• A Thread About Peeing In Space: The best thing I read on Twitter last week, and which, as an added bonus, inspired this piece on what it’s like attempting to replicate the defecating conditions of astronauts on Apollo 11 (spoiler: not nice).
  • The Most Gullible Man in Cambridge: You will not BELIEVE this one. A proper, honest-to-goodness, “what are you DOING, man?” piece that you will read from between your fingers, this is the true story of how a Harvard professor got scammed and then had his life ruined by a pair of lesbian grifters. This is, I promise, a must-read.
  • How Kubrick Faked the Moon Landing: A history of one of the longest-running conspiracy theories, that the moon landings were staged and it was Stanley Kubrick who did the staging. Obviously total rubbish - OR IS IT??!?!?!?! - but the story of how the rumour began and was perpetuated is a wonderful one, told with style by Rich Cohen in the Paris Review.
  • The Launch: You might not imagine that a longread about developing and launching a new breed/brand (the distinction, you will learn, is an important one) of apple would be the second-best thing I read all week but, well, it was. SO GOOD.
  • The Crane Wife: Finally, though, absolutely THE best thing I read all week. CJ Hauser writes amazingly about the demise of her marriage and much more besides - here, have the first paragraph and then click through and inhale the rest. “Ten days after I called off my engagement I was supposed to go on a scientific expedition to study the whooping crane on the gulf coast of Texas. Surely, I will cancel this trip, I thought, as I shopped for nylon hiking pants that zipped off at the knee. Surely, a person who calls off a wedding is meant to be sitting sadly at home, reflecting on the enormity of what has transpired and not doing whatever it is I am about to be doing that requires a pair of plastic clogs with drainage holes. Surely, I thought, as I tried on a very large and floppy hat featuring a pull cord that fastened beneath my chin, it would be wrong to even be wearing a hat that looks like this when something in my life has gone so terribly wrong.” Superb.

By Simone Rosenbauer


  1. Let’s start with this, by Red Hearse - it’s called ‘Half Love’, and it’s an absolute BANGER of a song, with a killer falsetto and a video featuring Annie ‘St Vincent’ Clark going shopping with a crowbar in an abandoned Toys’R’Us - awesome tune:

2) My notes for this in the inchoate mess that is my Godco with all the Curiolinks in it simply says ‘horrorpop’, and tbh I don’t have much more to add; this is by yeules, it’s called ‘Pretty Bones’, and I find it really quite (un)pleasantly unsettling:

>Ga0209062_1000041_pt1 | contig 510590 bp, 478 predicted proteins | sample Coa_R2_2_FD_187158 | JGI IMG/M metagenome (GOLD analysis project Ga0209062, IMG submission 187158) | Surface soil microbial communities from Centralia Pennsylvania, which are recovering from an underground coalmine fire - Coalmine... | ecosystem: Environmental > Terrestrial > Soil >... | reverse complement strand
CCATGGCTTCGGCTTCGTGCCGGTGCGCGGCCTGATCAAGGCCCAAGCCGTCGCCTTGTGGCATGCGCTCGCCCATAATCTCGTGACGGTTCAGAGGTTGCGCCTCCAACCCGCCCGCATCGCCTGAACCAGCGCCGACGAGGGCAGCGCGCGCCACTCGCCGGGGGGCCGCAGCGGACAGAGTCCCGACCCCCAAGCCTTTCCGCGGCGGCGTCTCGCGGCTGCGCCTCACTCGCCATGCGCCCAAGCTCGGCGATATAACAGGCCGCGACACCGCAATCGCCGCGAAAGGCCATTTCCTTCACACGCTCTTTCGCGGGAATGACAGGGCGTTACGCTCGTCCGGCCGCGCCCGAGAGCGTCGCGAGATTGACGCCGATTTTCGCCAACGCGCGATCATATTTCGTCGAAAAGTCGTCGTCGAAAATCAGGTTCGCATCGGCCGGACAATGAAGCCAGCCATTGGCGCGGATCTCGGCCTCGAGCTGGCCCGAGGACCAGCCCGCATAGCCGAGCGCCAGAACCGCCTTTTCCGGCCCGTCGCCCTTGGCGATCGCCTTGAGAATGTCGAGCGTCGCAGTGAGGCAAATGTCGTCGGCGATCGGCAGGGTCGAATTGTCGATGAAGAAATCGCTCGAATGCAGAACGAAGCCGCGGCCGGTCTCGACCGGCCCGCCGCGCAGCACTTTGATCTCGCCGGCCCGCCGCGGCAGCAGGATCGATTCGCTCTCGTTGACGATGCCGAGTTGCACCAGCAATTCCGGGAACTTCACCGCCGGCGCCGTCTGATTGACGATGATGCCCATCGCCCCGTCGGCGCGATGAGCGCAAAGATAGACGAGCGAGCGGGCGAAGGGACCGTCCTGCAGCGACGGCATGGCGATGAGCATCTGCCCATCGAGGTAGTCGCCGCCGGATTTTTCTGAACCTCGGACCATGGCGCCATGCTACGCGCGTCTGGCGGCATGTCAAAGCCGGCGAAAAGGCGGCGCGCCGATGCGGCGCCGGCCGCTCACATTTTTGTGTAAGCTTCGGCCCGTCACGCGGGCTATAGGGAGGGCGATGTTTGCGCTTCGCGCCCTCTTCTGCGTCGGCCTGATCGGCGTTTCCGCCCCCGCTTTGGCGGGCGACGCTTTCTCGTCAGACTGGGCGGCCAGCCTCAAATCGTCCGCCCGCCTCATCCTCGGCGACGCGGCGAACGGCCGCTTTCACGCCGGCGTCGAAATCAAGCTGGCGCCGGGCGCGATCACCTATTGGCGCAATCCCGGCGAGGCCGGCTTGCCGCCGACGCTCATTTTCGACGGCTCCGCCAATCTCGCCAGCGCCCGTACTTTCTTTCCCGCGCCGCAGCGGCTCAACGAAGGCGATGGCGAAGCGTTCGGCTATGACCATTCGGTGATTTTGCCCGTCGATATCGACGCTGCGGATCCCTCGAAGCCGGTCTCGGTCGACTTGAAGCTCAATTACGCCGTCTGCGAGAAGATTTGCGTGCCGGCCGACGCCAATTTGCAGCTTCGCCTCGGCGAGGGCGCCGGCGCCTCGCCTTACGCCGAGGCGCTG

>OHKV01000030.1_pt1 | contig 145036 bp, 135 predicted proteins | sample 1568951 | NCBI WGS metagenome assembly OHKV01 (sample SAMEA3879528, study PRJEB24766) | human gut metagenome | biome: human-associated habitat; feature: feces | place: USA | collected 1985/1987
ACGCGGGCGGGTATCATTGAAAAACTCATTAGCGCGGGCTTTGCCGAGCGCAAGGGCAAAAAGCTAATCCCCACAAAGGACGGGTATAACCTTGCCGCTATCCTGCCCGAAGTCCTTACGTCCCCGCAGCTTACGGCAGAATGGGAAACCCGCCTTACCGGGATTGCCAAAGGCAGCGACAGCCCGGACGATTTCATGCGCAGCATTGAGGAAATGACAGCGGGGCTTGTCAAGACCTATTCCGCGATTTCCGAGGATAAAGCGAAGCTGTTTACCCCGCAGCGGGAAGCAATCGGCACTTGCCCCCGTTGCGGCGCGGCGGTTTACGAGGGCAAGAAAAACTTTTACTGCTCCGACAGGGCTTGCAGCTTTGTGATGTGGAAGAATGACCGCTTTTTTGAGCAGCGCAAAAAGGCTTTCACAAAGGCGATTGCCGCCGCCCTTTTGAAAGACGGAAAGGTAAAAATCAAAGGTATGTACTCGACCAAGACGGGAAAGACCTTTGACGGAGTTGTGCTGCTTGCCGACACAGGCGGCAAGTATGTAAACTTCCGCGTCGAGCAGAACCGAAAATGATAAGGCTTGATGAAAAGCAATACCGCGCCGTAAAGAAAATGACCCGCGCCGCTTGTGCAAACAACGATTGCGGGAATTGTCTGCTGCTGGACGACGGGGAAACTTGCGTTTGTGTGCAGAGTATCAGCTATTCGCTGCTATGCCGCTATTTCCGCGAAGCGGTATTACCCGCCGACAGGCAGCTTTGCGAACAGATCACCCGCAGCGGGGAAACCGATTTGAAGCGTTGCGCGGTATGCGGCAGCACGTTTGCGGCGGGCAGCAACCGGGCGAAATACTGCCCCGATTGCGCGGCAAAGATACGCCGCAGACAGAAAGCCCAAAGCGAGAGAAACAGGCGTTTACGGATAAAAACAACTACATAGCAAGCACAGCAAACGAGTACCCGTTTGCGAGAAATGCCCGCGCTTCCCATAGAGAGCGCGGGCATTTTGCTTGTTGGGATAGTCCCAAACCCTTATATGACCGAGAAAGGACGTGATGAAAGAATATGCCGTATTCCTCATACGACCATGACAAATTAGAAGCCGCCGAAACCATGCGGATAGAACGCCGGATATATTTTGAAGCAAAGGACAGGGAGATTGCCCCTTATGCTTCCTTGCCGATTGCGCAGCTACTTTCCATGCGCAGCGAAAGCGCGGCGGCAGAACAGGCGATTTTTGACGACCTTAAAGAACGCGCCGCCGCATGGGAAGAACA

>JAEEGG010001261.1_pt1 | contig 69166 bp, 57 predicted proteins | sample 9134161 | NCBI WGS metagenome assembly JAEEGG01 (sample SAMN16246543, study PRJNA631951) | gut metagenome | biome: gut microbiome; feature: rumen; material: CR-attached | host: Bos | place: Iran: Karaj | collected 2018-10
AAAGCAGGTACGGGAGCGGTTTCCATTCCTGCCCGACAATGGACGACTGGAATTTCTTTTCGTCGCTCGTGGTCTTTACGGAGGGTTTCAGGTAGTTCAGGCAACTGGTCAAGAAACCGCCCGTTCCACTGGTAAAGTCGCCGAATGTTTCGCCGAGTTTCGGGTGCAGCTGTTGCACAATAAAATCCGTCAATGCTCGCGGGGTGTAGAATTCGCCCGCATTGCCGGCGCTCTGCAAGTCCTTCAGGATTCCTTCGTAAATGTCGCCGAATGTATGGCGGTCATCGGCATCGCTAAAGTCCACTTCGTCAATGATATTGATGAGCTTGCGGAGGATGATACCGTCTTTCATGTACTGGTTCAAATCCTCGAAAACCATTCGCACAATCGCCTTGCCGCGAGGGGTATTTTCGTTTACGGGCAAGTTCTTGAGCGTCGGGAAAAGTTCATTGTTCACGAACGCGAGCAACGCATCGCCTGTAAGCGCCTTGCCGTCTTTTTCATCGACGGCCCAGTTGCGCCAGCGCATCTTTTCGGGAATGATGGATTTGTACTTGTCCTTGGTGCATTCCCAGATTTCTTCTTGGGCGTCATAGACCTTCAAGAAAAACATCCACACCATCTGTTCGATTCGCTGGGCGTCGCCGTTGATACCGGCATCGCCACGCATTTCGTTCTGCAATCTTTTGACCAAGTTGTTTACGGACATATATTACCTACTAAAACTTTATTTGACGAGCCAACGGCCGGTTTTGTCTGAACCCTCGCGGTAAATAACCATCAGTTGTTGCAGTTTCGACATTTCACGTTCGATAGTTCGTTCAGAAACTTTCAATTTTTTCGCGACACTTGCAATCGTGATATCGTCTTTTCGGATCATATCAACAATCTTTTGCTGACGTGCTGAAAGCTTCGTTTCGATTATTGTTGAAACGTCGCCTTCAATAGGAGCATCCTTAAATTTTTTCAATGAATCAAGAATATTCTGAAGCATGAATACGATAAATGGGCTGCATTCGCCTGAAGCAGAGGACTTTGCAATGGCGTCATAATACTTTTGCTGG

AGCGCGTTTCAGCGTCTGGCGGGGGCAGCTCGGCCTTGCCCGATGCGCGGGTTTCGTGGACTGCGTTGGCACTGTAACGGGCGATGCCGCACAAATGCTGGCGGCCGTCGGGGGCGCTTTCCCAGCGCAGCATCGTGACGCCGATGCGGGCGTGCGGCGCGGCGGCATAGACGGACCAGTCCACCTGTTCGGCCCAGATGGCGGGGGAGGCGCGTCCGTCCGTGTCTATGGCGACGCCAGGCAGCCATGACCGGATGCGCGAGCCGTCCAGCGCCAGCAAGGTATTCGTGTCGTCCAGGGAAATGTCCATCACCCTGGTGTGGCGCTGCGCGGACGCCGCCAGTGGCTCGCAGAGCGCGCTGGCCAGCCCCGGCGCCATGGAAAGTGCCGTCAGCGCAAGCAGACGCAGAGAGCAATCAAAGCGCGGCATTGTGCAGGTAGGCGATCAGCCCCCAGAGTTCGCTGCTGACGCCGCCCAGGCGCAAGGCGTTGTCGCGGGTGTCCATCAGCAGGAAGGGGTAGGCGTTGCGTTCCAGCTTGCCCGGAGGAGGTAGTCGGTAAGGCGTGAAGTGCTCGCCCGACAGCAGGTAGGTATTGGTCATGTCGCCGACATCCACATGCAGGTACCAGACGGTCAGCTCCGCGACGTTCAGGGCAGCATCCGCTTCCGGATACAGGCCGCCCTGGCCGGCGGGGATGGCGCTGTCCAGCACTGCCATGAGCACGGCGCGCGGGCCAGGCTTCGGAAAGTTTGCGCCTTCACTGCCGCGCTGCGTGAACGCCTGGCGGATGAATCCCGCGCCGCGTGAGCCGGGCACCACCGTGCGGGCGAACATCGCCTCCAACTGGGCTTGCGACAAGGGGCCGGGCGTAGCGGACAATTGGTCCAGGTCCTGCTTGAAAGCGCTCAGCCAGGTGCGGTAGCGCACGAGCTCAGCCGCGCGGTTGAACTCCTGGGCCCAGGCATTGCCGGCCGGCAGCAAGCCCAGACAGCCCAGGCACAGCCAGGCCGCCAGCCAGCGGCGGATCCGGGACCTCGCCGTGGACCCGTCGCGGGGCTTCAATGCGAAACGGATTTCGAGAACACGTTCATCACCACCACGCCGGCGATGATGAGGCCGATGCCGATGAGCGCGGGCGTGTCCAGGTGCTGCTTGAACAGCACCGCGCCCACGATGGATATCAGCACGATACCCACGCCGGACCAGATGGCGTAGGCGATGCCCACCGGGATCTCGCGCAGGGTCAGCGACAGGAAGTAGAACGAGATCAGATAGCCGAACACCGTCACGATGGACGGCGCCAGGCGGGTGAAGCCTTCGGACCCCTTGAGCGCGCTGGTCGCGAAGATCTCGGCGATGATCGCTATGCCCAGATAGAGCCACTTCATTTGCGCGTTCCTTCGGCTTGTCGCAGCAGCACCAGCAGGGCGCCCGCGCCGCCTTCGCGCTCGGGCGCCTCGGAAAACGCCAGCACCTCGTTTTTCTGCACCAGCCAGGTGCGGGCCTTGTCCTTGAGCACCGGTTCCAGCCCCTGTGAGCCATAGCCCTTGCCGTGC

3) This is quite, quite gorgeous, and sounds so much like Leonard Cohen that were he still alive I’d expect the artist here, Adam Green, to receive a gentle nudge from Len to maybe stop biting his style so much. Still, in the absence of any more new Cohen ever again I’ll take this ersatz version with pleasure; it’s called ‘Cheating on a Stranger’:

4) This is Future Beach. Don’t ask (I didn’t):


5) UK HIPHOP CORNER! This is the excellent short film made to accompany the recent Kano, Ghetts and D Double tracks; it’s 18m, but worth watching the whole way through. Also interesting to see the influence of Rapman in the style of the vid - feels very much like a post-Shiro’s Story type of thing. Really, really good:

6) MORE UK HIPHOP (well, grime) CORNER! This is the latest one from Manga, all about THE SOCIALS and with an excellent mobile-friendly video - it’s called ‘Inflowencer’, and the line about “a lot of high guys / like a YouTube presenter” made me LOL:

7) More hiphop, this time from the US - this is sort-of-unpleasant; grindy and claustrophobic and hypnotic and atonal, but also sort-of-brilliant too, and I love the stop-motion video. Slightly amazed it’s got :

8) Finally in this week’s vid selection, this is called ‘45’ and, yes, fine, it’s about Trump, but PLEASE do give it a chance; it’s one of the more musically astonishing things I’ve heard all year. It’s by Titus Burgess and it’s an AMAZING stylistic clash of disco and hiphop and showtune and power-ballad and WOW. Just listen, it’s superb, and, well, BYE, I LOVE YOU, BYE, TAKE CARE, HAVE A FUN WEEKEND AND ENJOY THE NON-HEATWAVE AND WHATEVER YOU DO WITH YOUR TIME, AND MAYBE TRY AND SPEND THE NEXT COUPLE OF DAYS NOT THINKING ABOUT POLITICS OR THE ENVIRONMENT OR THE WEB AND INSTEAD MAYBE JUST RELAXING A BIT IF YOU CAN MANAGE IT, BASICALLY WHAT I’M SAYING IS TREAT YOURSELF NICELY AND REMEMBER THAT I LOVE AND CARE ABOUT AND VALUE YOU AND SO DO LOTS OF OTHER PEOPLE AND IT’S ALL GOING TO BE OK AND WE’LL SEE EACH OTHER NEXT WEEK BYE BYE I LOVE YOU BYE!: